FG alerts Lagos, Anambra, and other states to expect more river flooding

The Federal Government has cautioned states and local governments to prepare for higher river flooding as the country enters the rainy season.

Prof. Joseph Utsev, Minister of Water Resources and Sanitation, issued the warning during a news conference in Abuja on Thursday.

He stated that precautionary measures should be taken to avoid potential tragedies from such events.

According to Utsev, states have been informed as a result of recent reports noted in the Nigeria Hydrological Services Agency’s (2024 Annual Flood Outlook).

He stated that state governors have received precise projections and preventative measures tailored to their respective regions.

According to him, there are major flood hazards in 148 local government areas spanning 31 states, including Adamawa, Akwa-Ibom, and Anambra.

The prognosis, divided into three scenarios, predicted increased flood risk from April to November, with the most severe floods occurring between July and September.

"Over eleven states and the FCT have already experienced varied amounts of floods since April, causing casualties and property damage.

“Notable events include the floods in Trademore Estate, FCT, which resulted in two deaths and severe property damage,” he added.

Utsav emphasized the need for states and local governments to step up flood control efforts, including clearing clogged drainage systems, transferring inhabitants from flood-prone locations, and building flood barriers.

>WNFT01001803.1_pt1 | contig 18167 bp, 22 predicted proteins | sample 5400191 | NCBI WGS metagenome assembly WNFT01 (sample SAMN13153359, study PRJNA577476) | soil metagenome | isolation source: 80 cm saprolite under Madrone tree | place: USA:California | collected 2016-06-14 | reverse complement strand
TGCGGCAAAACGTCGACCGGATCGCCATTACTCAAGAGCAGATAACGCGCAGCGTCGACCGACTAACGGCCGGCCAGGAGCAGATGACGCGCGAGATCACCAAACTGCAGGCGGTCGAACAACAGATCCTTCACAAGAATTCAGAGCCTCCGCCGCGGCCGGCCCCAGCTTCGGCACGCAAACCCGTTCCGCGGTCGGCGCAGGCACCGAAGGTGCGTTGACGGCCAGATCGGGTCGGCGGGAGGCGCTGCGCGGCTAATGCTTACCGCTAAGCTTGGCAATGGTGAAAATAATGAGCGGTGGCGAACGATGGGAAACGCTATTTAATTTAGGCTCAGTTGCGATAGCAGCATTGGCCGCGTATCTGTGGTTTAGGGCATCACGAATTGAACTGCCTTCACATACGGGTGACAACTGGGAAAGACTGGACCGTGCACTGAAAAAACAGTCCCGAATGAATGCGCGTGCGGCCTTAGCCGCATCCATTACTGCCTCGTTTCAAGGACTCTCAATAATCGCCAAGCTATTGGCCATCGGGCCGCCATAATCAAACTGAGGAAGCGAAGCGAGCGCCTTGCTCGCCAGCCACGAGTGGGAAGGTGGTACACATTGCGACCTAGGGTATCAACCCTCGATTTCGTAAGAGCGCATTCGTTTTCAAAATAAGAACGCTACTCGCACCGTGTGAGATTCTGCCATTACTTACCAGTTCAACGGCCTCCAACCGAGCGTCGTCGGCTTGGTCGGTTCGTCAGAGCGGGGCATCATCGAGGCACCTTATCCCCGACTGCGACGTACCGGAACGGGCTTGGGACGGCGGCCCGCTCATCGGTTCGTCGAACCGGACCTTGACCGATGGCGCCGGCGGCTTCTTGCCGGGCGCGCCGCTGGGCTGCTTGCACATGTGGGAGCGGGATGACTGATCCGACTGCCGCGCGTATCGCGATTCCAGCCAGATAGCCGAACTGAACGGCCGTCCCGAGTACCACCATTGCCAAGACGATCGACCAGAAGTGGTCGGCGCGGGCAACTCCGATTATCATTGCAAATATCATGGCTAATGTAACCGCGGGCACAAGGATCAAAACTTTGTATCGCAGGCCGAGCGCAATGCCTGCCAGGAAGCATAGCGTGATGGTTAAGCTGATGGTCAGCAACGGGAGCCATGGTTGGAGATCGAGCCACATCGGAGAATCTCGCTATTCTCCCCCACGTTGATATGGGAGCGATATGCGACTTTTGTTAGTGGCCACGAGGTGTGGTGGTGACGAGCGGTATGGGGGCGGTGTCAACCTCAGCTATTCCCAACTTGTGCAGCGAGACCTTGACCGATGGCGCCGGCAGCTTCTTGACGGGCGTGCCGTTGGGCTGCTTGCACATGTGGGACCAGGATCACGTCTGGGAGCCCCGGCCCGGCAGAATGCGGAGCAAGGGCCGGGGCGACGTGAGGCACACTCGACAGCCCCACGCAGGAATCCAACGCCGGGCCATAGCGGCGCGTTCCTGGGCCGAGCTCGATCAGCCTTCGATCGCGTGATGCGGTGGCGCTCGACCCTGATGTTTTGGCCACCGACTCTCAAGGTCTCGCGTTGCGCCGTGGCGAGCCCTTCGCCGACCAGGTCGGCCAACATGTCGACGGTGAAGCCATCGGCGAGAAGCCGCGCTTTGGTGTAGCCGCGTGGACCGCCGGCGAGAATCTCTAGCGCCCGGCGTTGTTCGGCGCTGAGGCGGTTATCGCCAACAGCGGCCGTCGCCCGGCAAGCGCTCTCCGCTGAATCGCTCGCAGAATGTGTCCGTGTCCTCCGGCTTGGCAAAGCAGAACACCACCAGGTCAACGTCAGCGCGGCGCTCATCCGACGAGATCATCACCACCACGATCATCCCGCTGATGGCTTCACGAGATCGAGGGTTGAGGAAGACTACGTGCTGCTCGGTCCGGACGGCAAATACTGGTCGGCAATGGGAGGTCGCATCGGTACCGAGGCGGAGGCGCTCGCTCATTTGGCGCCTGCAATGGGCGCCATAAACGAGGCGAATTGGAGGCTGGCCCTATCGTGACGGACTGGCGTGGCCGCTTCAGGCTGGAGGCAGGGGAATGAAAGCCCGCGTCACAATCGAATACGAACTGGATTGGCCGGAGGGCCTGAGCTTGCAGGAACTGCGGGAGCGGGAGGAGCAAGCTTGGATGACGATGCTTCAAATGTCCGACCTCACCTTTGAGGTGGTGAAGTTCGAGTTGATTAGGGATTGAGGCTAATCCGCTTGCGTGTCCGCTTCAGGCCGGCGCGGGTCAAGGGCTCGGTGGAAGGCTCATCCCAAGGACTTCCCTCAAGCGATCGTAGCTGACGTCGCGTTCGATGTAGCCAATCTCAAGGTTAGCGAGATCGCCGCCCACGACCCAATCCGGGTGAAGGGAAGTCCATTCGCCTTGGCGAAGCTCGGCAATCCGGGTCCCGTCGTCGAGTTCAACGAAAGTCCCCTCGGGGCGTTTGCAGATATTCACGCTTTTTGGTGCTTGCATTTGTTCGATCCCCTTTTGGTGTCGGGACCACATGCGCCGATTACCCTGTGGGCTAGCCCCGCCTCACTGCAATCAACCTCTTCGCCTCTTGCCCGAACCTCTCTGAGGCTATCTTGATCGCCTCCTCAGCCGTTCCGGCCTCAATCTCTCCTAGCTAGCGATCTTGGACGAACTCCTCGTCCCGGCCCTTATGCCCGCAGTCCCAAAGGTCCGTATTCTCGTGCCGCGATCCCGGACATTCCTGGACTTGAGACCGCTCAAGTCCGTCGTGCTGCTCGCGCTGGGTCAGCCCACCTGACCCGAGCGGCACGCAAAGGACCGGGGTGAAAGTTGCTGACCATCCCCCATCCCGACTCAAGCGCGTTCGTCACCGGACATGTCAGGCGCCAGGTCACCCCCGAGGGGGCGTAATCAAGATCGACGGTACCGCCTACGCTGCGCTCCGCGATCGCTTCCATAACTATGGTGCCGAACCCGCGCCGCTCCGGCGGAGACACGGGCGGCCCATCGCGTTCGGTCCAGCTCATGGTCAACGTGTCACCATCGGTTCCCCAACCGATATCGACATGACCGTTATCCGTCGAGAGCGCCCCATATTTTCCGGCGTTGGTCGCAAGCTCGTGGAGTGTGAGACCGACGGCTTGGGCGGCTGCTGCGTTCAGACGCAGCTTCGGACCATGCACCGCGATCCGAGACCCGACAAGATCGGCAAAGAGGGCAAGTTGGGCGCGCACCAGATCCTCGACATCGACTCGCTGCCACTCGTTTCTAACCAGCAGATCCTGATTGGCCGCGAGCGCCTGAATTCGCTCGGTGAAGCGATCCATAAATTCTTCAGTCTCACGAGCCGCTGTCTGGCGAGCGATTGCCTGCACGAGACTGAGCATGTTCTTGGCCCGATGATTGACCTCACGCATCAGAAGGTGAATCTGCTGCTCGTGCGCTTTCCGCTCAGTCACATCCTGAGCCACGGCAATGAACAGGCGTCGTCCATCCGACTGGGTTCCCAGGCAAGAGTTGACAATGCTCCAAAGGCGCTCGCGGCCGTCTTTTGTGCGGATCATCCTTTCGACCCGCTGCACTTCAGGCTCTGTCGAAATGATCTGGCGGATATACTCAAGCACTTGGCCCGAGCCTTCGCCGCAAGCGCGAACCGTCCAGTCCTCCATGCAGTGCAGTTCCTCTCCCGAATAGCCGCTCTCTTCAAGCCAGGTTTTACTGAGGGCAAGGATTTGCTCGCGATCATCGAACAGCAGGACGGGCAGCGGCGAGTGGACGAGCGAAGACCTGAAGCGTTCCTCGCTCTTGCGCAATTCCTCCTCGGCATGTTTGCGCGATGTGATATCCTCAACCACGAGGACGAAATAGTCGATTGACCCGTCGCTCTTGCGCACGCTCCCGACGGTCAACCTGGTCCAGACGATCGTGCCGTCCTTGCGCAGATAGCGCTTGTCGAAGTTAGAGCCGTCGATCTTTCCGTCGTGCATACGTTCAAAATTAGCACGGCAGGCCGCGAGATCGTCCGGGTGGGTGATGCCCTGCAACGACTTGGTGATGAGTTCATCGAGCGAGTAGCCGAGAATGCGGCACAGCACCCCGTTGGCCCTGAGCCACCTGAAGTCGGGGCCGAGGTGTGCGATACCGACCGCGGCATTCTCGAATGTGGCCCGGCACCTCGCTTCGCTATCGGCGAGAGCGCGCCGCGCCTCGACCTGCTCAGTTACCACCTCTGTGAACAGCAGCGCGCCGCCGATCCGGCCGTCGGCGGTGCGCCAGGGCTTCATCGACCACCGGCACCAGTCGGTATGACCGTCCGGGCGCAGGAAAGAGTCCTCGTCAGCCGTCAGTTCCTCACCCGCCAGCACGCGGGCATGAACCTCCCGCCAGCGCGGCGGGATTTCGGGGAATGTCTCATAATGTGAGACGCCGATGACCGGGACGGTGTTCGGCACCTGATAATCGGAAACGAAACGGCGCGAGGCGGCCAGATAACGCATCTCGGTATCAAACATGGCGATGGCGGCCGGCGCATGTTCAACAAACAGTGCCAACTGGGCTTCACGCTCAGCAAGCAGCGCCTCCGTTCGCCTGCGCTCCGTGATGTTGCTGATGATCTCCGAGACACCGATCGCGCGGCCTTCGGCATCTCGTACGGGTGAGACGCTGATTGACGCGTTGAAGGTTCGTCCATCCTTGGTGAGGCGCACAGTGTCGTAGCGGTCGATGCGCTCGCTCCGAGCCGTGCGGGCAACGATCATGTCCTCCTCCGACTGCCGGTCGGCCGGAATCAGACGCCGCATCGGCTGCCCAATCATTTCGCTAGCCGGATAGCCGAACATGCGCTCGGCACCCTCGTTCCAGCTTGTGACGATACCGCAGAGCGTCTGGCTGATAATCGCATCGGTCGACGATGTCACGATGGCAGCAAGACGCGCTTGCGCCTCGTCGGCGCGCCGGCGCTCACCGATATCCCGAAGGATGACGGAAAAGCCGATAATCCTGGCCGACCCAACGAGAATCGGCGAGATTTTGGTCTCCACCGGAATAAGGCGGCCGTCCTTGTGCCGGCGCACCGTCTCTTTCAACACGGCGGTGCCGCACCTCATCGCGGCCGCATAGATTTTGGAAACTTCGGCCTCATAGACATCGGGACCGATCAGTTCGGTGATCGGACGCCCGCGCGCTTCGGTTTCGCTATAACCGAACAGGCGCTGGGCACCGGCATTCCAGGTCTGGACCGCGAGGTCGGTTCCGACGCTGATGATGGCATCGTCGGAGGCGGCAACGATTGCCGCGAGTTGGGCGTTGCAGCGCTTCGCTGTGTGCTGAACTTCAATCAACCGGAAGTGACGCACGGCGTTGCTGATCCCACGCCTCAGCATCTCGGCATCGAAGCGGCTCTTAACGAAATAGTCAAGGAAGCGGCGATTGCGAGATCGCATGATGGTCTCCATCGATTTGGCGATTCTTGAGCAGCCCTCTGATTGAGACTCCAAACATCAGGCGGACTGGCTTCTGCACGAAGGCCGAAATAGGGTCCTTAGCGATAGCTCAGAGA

He predicted river floods from key rivers such as the Niger and Benue and urged continual monitoring and preemptive actions.

The minister stated that more rainfall could intensify the current cholera outbreak, which has resulted in 63 deaths and 2,102 probable cases.

He announced the formation of a presidential committee to handle cholera and other waterborne diseases associated with flooding.

Utsav stated that a revised 2023 flood study resulted in the development of a new committee, chaired by Vice President Kashim Shettima, to address larger catastrophe management issues like erosion and desertification.

He stated that the team had produced a report that had been accepted by the National Economic Council, with implementation plans expected to begin soon.

He noted that the Clean Nigeria Use the Toilet campaign and the activation of national laboratories were part of a larger effort to improve public health and sanitation.

Mr Clement Nze, Director General of NIHSA, emphasized the Federal Government’s consultative role, adding that enforcement and local action were under state jurisdiction.

He stated that the Federal Government would continue its efforts to build buffer dams, such as the Lagdo Dam in Cameroon, to reduce flood risks.

According to the National Insurance Highway Safety Administration’s 2024 Annual Flood Outlook, 148 local government areas (LGAs) in 31 states are at high risk of flooding.

Adamawa, Akwa-Ibom, Anambra, Bauchi, Bayelsa, Benue, Borno, Cross River, Delta, Ebonyi, Edo, Imo, Jigawa, Kaduna, Kano, Katsina, and Kebbi are among the states affected.

Others include Kogi, Kwara, Lagos, Nasarawa, Niger, Ogun, Ondo, Osun, Oyo, Plateau, Rivers, Sokoto, Taraba, and Yobe.